On Monday 4th August ceremonies took place across Europe marking 100 years since the start of the First World War. A ‘reconciliation ceremony’ was held at Liege where 50 heads of state gathered to mark the invasion of Belgium. Guests read from the letters and diaries of those who had fought and died, while musicians from the London Symphony Orchestra and the Berlin Philharmonic under Sir Simon Rattle played Brahms’ German Requiem and the music of George Butterworth, killed on the Somme in August 1916. Various services took also place across the UK, with different groups choosing to commemorate the events of 1914 in a variety of ways. In Wales a national service of remembrance at Llandaff Cathedral in Cardiff took place from 22:00; while a new memorial was unveiled in Bramley, Leeds, in honour of 500 fallen soldiers from the area. At the All Saints Church in Dunsden, Oxfordshire, where World War One poet Wilfred Owen worked, his poems were put to music. In London a candle-lit vigil at Westminster Abbey and a ‘lights out’ event were staged, where people were invited to turn off their lights for an hour until 11pm (the time war was declared in 1914). The event was inspired by the words of wartime Foreign Secretary Sir Edward Grey, who said on the eve of WW1: “The lamps are going out all over Europe; we shall not see them lit again in our lifetime.”
These commemorations will undoubtedly prompt further discussions on the lead up to the war in 1914. Historians studying Modern European History could do worse than brush up on some of key debates in the historiography surrounding the conflict – with Cambridge academic Chris Clark’s recent bestseller providing a fresh look at events. Clark argues against his forebears who claim that the alliance system made war inevitable. For Clark it was the precise weakness and unreliability of the alliances, and the lack of certainty about who would be on whose side, that exacerbated the crisis of summer 1914 in the capitals of Europe – resulting in a scenario where European leader ‘sleepwalked’ into the clutches of war.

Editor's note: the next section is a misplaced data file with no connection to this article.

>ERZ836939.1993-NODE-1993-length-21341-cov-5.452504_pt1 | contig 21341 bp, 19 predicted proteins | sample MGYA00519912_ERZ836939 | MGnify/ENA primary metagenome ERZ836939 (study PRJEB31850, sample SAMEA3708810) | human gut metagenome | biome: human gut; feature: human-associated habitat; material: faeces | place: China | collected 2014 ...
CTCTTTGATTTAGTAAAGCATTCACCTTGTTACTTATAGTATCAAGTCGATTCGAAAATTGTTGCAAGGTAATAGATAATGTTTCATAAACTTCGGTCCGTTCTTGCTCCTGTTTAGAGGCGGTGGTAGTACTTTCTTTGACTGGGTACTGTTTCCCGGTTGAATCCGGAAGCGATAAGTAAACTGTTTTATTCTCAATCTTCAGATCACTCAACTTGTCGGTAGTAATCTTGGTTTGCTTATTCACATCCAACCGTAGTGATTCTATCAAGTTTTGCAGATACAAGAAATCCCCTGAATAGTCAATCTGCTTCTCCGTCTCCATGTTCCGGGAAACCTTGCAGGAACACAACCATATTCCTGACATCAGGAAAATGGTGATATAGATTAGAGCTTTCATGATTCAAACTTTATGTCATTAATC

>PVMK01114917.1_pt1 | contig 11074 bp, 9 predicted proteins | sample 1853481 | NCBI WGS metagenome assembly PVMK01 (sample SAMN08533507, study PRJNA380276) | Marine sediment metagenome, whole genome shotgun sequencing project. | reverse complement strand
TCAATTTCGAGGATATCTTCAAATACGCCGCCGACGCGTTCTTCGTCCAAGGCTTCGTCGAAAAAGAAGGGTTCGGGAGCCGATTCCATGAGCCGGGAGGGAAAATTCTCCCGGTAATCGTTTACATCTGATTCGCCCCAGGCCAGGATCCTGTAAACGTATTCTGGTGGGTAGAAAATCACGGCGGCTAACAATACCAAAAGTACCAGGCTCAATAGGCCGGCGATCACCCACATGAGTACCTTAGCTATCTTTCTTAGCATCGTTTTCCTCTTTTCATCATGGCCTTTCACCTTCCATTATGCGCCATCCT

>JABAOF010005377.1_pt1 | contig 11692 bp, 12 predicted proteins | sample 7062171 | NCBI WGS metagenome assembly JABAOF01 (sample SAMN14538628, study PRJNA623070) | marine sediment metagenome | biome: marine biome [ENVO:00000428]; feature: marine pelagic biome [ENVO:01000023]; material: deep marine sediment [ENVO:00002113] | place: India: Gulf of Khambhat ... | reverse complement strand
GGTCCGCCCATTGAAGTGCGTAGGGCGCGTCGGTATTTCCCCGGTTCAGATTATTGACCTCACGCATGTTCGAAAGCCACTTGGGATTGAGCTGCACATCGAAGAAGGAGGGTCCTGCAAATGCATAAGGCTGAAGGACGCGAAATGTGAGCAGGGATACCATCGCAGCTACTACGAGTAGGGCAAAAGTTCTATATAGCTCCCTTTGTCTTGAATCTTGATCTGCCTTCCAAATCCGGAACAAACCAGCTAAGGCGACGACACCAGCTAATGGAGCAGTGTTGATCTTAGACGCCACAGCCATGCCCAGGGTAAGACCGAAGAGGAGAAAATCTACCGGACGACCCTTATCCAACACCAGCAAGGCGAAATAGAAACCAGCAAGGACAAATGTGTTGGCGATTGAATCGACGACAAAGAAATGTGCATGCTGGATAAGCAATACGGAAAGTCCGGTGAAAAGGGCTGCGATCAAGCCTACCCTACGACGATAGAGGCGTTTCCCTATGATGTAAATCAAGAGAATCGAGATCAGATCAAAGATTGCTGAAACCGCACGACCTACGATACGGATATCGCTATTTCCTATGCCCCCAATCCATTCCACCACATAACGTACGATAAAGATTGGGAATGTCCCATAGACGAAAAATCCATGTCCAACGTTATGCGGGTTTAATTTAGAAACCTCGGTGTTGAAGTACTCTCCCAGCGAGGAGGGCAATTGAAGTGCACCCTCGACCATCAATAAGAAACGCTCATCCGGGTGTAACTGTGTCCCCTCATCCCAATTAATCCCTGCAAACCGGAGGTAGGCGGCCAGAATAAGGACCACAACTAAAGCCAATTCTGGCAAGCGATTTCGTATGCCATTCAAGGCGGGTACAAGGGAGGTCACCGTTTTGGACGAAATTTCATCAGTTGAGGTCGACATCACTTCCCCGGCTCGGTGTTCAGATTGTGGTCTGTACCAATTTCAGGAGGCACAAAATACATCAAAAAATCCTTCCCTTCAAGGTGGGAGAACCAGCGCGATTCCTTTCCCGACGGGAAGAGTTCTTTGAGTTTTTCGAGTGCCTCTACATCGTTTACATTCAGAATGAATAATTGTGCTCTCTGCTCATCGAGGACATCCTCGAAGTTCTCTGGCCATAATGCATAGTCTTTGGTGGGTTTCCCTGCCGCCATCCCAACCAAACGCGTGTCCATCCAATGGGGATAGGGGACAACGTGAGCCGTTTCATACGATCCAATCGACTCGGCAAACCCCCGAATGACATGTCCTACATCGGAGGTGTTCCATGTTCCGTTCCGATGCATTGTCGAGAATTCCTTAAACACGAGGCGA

The variety of methods adopted by people across Europe to evoke the war also raises questions about the role of historical memory in modern society. History undergraduates at both Oxford and Cambridge will be well-versed in the different methodologies and approaches to constructing the past when delving into the realms of public history, memory and oral history.
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